BEHIND THE SCENES WITH AJARA MARIE: CEO WOMEN MEAN BUSINESS
February 7, 2019
Ajara Marie Bomah is a child of God, a go-getter, trend setter, dreamer, mom, sister, partner and friend. She complements this professionally as a marketing and communications executive and a rising business mogul. With over 15 years of experience, Ajara specializes in diaspora engagement, development and investment in Africa with a critical focus on women in business.
She is a humanitarian that works to change the lives of young people, especially girls in Africa. She is intent on teaching them how to be advocates, who channel their voices and gifts to create positive change.
With a Masters in Social Work and a plethora of career experiences in social service delivery, academic and program development. Ajara relocated to Africa in 2008 after working in the United States for several years. She moved to Sierra Leone with a passion to grow and play her part in rebuilding her ancestral home. Ajara believes that business is the key to the transformation and development of Africa. Her passion is to see Africans especially women, unite and use their business skills and technology to create impact and develop the continent.
She has curated and delivered corporate & business events for clients for the past 9 years under her first company Rhoyalty Concepts. In 2013 she launched her community platform, that brings African women together for business networking and collaboration; Women Mean Business, provides them with networking opportunities, educational support and resources for them to start and grow their brands and businesses.
Ajara has appeared in various media outlets including; Guardian Nigeria, Afroelle Magazine, She Leads Africa, Ayiba Magazine, Bella Naija, and Women Change Africa and was a co-star in the film “I Am the Film” a film that looks critically at the identity of returnees and diaspora American’s.
WOMEN MEAN BUSINESS HONORS (WMB HONORS) creates unique and intimate educational, social and inspirational events for emerging and established female entrepreneurs in all business fields. Our events create in depth personal networking experiences and engages our audience in impactful immersive skills building. At a WMB event, our guests have the opportunity to interact with key influencers, trendsetters, corporate decision-makers as well as other women from different levels in the entrepreneurial journey.
The idea came alive in March of 2013 as a way to commemorate International Women’s day. When I started my first business, I found it difficult trying to figure out how to handle my start up . It was hard to find local business women to learn from and receive mentoring on how to do business in Sierra Leone. It was then I realised that there was a gap in the market and as someone who believes that the best way to bring about change is to create it, I paired up with a friend and WMB Honors was created.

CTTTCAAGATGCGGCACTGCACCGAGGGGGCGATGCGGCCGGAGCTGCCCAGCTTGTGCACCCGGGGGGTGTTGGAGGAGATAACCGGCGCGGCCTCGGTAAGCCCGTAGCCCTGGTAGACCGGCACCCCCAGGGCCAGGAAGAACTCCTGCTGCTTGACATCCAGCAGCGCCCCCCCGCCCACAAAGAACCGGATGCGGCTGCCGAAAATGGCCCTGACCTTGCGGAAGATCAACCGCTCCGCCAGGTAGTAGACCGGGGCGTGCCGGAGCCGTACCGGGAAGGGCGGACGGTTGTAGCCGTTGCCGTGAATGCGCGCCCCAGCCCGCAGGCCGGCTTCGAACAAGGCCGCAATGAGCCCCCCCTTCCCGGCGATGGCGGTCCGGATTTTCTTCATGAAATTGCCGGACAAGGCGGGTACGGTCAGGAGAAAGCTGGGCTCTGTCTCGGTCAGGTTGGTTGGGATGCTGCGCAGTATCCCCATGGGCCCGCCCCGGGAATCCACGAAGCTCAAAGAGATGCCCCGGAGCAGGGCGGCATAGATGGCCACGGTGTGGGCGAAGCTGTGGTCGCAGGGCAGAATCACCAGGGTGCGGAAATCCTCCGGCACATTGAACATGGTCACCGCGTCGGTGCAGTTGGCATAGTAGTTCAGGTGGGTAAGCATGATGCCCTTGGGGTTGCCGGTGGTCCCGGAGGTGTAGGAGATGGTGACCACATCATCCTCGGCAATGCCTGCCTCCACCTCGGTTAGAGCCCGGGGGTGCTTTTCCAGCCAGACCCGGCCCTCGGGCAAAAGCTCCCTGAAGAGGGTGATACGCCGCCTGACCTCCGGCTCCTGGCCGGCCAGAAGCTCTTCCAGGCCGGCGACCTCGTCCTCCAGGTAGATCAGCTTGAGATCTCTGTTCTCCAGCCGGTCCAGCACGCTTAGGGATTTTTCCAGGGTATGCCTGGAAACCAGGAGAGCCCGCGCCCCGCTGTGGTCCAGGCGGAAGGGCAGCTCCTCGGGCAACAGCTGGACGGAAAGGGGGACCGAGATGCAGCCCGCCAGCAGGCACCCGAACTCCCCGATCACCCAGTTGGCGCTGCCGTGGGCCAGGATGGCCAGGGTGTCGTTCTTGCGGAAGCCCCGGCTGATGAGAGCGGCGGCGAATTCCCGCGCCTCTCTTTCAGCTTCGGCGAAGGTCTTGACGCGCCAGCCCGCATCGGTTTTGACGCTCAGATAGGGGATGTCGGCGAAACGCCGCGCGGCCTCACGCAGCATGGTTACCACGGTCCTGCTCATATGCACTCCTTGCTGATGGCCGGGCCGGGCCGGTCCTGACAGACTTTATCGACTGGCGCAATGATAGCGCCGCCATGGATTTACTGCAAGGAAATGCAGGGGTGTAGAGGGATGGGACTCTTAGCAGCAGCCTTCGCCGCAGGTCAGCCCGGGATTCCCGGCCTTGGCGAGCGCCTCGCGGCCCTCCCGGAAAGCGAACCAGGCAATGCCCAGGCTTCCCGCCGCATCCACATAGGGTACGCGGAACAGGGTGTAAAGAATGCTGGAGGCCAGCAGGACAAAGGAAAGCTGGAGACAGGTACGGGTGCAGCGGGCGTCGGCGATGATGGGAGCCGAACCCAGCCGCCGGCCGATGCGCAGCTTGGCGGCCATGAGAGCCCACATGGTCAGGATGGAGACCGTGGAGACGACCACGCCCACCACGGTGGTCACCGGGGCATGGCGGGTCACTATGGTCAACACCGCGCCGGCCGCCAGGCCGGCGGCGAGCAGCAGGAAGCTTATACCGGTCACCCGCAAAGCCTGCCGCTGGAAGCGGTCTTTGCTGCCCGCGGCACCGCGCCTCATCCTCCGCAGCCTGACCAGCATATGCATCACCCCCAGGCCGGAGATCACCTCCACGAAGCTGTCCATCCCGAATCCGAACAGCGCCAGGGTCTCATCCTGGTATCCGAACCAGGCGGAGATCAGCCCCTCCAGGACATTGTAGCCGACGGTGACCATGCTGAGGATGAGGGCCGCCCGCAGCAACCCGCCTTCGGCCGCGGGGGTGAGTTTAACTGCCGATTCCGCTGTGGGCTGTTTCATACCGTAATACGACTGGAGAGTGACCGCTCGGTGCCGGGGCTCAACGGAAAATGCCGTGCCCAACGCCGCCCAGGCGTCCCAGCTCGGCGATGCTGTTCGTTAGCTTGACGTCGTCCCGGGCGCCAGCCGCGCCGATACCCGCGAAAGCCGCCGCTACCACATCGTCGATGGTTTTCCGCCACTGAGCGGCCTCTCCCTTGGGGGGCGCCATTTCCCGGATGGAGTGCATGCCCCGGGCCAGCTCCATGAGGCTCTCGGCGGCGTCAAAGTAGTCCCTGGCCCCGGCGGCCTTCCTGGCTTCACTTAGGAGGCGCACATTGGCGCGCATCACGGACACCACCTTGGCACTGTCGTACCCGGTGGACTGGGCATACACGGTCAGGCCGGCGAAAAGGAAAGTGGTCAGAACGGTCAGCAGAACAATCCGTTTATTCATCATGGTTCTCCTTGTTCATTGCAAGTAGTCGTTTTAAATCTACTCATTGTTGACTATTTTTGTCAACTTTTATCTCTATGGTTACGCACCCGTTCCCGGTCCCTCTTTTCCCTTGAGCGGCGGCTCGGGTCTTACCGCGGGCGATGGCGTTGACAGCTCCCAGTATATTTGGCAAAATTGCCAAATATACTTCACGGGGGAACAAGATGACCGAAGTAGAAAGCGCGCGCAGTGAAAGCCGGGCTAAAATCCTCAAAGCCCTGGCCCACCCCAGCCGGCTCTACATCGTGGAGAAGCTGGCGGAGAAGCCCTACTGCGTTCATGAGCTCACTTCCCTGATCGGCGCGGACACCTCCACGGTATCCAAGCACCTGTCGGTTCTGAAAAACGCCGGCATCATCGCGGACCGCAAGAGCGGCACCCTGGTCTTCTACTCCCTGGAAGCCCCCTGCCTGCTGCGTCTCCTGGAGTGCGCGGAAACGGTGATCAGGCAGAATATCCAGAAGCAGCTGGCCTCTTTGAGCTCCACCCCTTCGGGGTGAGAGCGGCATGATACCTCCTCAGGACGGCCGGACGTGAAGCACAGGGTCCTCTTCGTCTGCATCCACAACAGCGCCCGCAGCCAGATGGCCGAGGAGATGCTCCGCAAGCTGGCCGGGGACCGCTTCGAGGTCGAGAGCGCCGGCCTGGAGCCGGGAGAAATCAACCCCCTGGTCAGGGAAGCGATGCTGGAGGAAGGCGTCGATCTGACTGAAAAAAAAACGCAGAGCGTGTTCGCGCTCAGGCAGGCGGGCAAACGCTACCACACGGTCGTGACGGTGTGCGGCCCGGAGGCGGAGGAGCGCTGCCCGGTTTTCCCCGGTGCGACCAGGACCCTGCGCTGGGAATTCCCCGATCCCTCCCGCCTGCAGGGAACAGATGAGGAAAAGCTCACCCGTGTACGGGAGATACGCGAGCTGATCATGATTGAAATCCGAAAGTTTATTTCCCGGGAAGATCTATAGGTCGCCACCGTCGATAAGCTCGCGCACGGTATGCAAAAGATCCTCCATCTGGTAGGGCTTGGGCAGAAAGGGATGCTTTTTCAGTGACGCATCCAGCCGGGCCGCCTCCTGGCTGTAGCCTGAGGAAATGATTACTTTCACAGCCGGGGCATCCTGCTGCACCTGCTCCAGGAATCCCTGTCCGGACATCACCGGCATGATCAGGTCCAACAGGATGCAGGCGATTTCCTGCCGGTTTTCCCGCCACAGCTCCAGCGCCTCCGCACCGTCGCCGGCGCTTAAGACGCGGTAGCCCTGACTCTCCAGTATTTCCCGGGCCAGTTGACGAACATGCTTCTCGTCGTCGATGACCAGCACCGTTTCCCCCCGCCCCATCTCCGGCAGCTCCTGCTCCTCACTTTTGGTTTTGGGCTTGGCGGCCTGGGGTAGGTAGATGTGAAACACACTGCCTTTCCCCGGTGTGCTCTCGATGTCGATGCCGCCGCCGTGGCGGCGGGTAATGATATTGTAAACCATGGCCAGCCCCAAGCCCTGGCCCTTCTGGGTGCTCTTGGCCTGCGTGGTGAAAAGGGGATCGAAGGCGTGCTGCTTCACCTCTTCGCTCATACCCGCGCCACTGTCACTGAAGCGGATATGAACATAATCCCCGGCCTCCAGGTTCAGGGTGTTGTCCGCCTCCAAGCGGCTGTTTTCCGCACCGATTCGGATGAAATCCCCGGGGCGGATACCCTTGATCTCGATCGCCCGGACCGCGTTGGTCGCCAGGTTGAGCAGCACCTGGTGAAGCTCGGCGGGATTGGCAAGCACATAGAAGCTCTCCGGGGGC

The platform was created to celebrate African Women Entrepreneurs as well as connecting emerging entrepreneurs with those they can learn from, create a space for networking and education, around business development for women in Africa.
Over the years we realized that, there are still areas we can tap into and have expanded from our annual Honors event to a business development provider. We focus on providing branding solutions, strategic media and marketing communications to entrepreneurs. We also host workshops and events that cater to business development for females, who want to start or grow their brands and businesses.
One of the main obstacles I have encountered in the journey to keep Women Mean Business Honors alive was consistency and innovation. To host an event for 5 years straight is not easy. There have been years that we’ve gone in the red and not made profit. Years that we had to change our plans at the last minutes not knowing what was going to happen, and years that we wanted to just give up and quit. What kept me going was the realisation that Women Mean Business was bigger than me, I was simply walking in purpose and being used as a vessel to bless others. So giving up wasn’t an option, I had to be faithful and fearless and know that God had bigger plans for it.
I’ve had a couple of different mentors and mentorship experiences and learned quite a lot from them. I give credit to these experiences and individuals for the person I am today. First and foremost, my parents have served as mentors for me throughout my life, in developing my life skills, spiritual walk and in me becoming the woman I am today. I have business mentors who have helped me through my entrepreneurial journey and have helped me grow and become more confident as an entrepreneur. There are friends and colleagues that have served as mentors as well. Those who served as mentors from afar without me knowing them or them knowing me, people such as Shirley Chisom , Maya Angelo, whose courage , fierceness and influence in politics and gender issues I value. Women like Mo Abudu and Oprah who, both have growing media empires and use them to share real stories of culture, people and entertainment. I believe that mentoring is about having someone who is willing to share, guide and advise you on issues based on their personal experiences and areas of expertise. Someone who is willing to take time out and help you achieve your goals. Having a mentor in life is powerful, my mentors have been extremely helpful to me in my journey so far.